A series of clandestine meetings with US officials led to the creation of “an APA ethics policy in national security interrogations which comported with then-classified legal guidance authorizing the CIA torture program,” the report’s authors found…

In secret opinions, the US Department of Justice argued that the torture program did not constitute torture and was therefore legal, since they were being monitored by medical professionals.

…The report says the APA passed “extraordinary policy recommendations”, in which the association reaffirmed that its members could be involved in the interrogation program, without violating APA ethical codes.

Additionally, the APA permitted research on “individuals involved in interrogation processes” without their consent; according to the report’s authors, such a policy turned against decades of medical ethics prohibitions…

Donna McKay, the executive director of Physicians for Human Rights…an organization with which all of the report’s authors have been affiliated at some point, said in a statement issued on Thursday: “This calculated undermining of professional ethics is unprecedented in the history of US medical practice and shows how the CIA torture program corrupted other institutions in our society.”

An accomplishment in its own right. The United States as a nation, government institutions, corporate entities and banks in particular, has descended steadily in all global ranking for corruption. A process that probably started with the VietNam War, nudged along by the Reagan years, and put into high gear by the Bush Administration.

We’ve posted before about individual shrink-wrapped programs designed to aid and abet torture programs run by the United States government. This is the first wholesale exposure of professional bodies complicit in torture on behalf of the American government.

Not a surprise to me.

Revisit the legacy of Agent Orange

Click to enlargeReuters photographer Damir Sagolj

As April 30 approaches, marking 40 years since the end of the Vietnam War, people in Vietnam with severe mental and physical disabilities still feel the lingering effects of Agent Orange.

Respiratory cancer and birth defects amongst both Vietnamese and U.S. veterans have been linked to exposure to the defoliant. The U.S. military sprayed millions of gallons of Agent Orange onto Vietnam’s jungles during the conflict to expose northern communist troops.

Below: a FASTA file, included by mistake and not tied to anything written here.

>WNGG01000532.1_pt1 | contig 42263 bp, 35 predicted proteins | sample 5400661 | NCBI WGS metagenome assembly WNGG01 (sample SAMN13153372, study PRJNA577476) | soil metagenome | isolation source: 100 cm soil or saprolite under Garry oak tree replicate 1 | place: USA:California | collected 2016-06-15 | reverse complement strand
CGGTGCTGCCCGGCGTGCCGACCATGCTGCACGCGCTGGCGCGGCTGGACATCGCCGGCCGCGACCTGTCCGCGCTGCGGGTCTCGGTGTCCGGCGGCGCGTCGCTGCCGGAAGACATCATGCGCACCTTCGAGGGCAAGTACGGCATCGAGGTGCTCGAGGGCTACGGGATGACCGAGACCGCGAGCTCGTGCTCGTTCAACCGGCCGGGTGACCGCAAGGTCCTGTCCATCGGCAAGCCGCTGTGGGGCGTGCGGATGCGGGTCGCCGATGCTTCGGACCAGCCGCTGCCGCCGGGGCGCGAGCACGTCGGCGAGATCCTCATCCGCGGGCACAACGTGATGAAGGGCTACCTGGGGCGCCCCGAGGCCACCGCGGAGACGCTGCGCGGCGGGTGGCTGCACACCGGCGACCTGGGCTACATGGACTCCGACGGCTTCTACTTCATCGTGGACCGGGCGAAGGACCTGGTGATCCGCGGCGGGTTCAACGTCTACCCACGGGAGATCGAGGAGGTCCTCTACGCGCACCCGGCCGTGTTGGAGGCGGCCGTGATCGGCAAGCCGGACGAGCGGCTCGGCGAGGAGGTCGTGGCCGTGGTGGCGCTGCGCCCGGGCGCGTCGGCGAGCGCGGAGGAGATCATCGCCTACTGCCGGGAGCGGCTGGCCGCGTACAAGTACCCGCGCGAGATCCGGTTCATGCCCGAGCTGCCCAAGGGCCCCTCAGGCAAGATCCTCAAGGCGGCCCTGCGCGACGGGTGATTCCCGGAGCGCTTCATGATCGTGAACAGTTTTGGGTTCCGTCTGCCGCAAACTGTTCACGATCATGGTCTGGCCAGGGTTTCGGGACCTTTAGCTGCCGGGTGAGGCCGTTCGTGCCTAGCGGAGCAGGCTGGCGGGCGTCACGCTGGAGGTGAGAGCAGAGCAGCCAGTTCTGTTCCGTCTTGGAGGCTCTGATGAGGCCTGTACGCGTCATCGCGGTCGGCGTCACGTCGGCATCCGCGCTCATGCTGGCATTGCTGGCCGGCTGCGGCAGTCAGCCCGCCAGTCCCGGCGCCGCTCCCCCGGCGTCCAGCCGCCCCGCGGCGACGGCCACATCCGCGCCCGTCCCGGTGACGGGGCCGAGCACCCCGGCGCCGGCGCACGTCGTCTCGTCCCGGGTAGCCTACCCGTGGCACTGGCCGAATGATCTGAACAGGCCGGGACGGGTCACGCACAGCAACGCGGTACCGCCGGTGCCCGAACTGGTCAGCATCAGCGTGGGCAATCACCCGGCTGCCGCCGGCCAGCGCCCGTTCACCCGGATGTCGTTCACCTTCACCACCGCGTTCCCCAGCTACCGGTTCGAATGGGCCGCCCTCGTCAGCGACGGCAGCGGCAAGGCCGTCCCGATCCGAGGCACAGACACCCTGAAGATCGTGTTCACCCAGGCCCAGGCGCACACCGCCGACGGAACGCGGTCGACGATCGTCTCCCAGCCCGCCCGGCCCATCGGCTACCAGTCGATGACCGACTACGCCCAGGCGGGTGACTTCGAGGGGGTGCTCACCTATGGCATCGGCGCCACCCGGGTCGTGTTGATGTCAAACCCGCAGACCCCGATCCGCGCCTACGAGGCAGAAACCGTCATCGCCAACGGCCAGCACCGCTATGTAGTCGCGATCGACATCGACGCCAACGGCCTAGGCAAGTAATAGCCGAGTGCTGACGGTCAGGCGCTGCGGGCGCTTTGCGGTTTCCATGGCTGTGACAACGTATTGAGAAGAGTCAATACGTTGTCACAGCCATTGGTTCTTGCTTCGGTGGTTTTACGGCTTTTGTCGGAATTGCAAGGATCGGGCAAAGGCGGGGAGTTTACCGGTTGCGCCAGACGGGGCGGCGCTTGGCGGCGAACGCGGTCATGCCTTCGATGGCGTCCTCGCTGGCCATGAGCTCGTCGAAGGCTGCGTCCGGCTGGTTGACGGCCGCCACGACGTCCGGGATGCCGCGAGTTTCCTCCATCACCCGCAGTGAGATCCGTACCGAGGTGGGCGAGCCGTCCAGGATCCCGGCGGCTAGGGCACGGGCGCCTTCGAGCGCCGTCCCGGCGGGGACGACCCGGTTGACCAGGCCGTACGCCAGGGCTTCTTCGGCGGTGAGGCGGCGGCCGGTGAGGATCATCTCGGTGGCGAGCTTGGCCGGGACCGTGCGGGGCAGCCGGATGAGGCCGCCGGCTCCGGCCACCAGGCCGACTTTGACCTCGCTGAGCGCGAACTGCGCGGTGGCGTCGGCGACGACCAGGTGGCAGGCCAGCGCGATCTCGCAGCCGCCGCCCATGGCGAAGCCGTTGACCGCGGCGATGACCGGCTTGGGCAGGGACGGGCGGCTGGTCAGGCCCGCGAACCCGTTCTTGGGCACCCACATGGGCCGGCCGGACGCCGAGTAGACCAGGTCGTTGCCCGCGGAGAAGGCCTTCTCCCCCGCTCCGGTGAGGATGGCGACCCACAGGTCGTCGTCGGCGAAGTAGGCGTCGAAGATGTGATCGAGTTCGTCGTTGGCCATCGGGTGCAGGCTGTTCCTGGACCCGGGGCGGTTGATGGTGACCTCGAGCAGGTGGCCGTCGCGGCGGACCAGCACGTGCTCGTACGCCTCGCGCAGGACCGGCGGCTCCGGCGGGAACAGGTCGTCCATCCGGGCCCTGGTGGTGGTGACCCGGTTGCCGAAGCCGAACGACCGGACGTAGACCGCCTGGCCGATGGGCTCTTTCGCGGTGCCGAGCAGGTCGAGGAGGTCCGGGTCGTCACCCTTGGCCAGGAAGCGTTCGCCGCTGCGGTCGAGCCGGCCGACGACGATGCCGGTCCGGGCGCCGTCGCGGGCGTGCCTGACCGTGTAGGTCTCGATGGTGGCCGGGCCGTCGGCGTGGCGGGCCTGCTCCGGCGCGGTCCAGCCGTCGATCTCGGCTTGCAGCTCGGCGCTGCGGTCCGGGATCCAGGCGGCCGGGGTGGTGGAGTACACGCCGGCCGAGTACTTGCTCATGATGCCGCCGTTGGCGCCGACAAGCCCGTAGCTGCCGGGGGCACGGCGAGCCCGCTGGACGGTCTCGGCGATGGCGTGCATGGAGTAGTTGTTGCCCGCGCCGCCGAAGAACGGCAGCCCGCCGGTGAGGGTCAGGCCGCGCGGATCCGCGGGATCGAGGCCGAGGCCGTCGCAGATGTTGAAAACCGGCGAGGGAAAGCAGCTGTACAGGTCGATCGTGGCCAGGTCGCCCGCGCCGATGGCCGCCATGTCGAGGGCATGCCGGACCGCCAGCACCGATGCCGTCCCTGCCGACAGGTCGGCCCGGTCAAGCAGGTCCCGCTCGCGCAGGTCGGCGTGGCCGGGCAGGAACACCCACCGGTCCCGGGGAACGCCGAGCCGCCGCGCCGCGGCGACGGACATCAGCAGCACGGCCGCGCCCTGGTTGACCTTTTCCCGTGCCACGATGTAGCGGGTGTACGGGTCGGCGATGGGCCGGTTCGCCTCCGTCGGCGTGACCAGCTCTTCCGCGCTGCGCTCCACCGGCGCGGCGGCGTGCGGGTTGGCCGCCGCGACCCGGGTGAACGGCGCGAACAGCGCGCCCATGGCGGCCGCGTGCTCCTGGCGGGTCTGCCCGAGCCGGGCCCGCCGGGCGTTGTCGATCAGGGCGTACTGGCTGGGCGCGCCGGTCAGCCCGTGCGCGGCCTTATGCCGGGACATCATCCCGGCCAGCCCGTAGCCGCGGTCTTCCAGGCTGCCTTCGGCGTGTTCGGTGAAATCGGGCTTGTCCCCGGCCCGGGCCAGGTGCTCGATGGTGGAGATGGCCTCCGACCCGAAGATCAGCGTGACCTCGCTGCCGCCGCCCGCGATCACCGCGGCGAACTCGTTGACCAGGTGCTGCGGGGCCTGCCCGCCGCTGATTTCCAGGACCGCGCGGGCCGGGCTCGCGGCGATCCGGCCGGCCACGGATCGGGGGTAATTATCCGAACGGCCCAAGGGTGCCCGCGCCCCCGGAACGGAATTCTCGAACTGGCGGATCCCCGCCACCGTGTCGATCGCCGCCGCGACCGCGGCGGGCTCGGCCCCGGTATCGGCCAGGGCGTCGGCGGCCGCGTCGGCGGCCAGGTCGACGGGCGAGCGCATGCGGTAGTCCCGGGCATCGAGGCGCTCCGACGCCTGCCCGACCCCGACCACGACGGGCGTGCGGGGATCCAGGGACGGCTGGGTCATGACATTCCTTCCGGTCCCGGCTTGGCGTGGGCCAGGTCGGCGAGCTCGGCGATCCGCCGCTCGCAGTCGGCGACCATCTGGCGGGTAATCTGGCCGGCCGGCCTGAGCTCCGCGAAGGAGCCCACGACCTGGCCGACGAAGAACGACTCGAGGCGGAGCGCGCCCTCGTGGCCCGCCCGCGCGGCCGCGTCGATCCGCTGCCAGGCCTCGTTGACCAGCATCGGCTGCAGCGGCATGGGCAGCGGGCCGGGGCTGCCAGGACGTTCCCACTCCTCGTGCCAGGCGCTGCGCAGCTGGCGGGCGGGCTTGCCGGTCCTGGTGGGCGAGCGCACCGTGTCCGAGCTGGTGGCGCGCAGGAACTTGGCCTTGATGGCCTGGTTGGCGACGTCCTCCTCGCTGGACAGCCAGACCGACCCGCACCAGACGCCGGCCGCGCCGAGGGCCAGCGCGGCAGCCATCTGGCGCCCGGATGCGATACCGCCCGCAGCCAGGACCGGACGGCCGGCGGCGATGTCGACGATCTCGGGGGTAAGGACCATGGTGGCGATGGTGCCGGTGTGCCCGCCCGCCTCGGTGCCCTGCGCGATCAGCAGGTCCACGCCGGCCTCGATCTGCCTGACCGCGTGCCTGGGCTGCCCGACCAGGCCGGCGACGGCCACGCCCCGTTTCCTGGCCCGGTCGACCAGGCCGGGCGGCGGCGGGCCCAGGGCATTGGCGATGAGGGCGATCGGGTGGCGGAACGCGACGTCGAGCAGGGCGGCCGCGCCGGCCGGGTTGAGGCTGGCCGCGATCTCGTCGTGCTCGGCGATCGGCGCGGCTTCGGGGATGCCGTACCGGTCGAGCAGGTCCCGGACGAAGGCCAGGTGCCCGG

Reuters photographer Damir Sagolj travelled through Vietnam to meet the people affected, four decades on.

I would say, “Never again”; but, I haven’t that much trust in our government, our politicians.

Military-Industrial welfare state: Pentagon says drone armada billion$ unjustified


The Pentagon’s internal watchdog has questioned the air force’s need for 46 armed Reaper drones, and suggested the flying service is wasting $8.8 billion on superfluous aircraft.

As purchases of General Atomics’s MQ-9 Reaper ballooned from 60 aircraft in 2007 to the current 401, air force officials did not justify the need for an expanding drone fleet…

During that time, costs for purchasing one of the signature counter-terrorism weapons of Barack Obama’s presidency increased by 934%, from $1.1 billion to more than $11.4 billion, according to a declassified September report by the Pentagon inspector general. Purchasing costs are a fraction of what the drones cost to operate and maintain over their time in service: in 2012, the Pentagon estimated the total costs for them at $76.8 billion…

Responding to heavy demand for additional aerial intelligence from troops deployed in Afghanistan, Iraq and elsewhere, the former defense secretary Leon Panetta in 2011 ordered the air force to buy sufficient drones to perform 65 combat air patrols, missions that require up to four aircraft to observe a target for nearly 24 hours.

But the air force’s air combat command “did not conduct and maintain consistent, complete and verifiable analyses for determining the necessary MQ-9 procurement quantity”, the inspector general found. Combing through insufficient or incorrect air force analyses, Pentagon investigators found that the officials “could not provide the underlying support for aircraft quantity determinations” and sidestepped a bureaucratic process for determining needed capabilities…

Pentagon inspectors found that the air force’s inability to justify its continuing Reaper purchases risks wasting $2.5 billion for 13 mission-ready drones; $2.1 billion for 11 training drones; $958 million for five test drones; $766 million for four air national guard drones; and $1.7 billion for nine attrition-reserve drones.

The per-cost waste of the questionable drone purchases works out to roughly $192 million for each of the 46 Reapers the inspector general was unable to justify buying.

We all know what Congress’ response will be to this critical finding by the Inspector General. They – Republicans and Democrats alike – will double the purchase.

Keeping the military-industrial complex fat and happy is one of the primary requirements of holding federal elected office.

The American military in a chickenhawk nation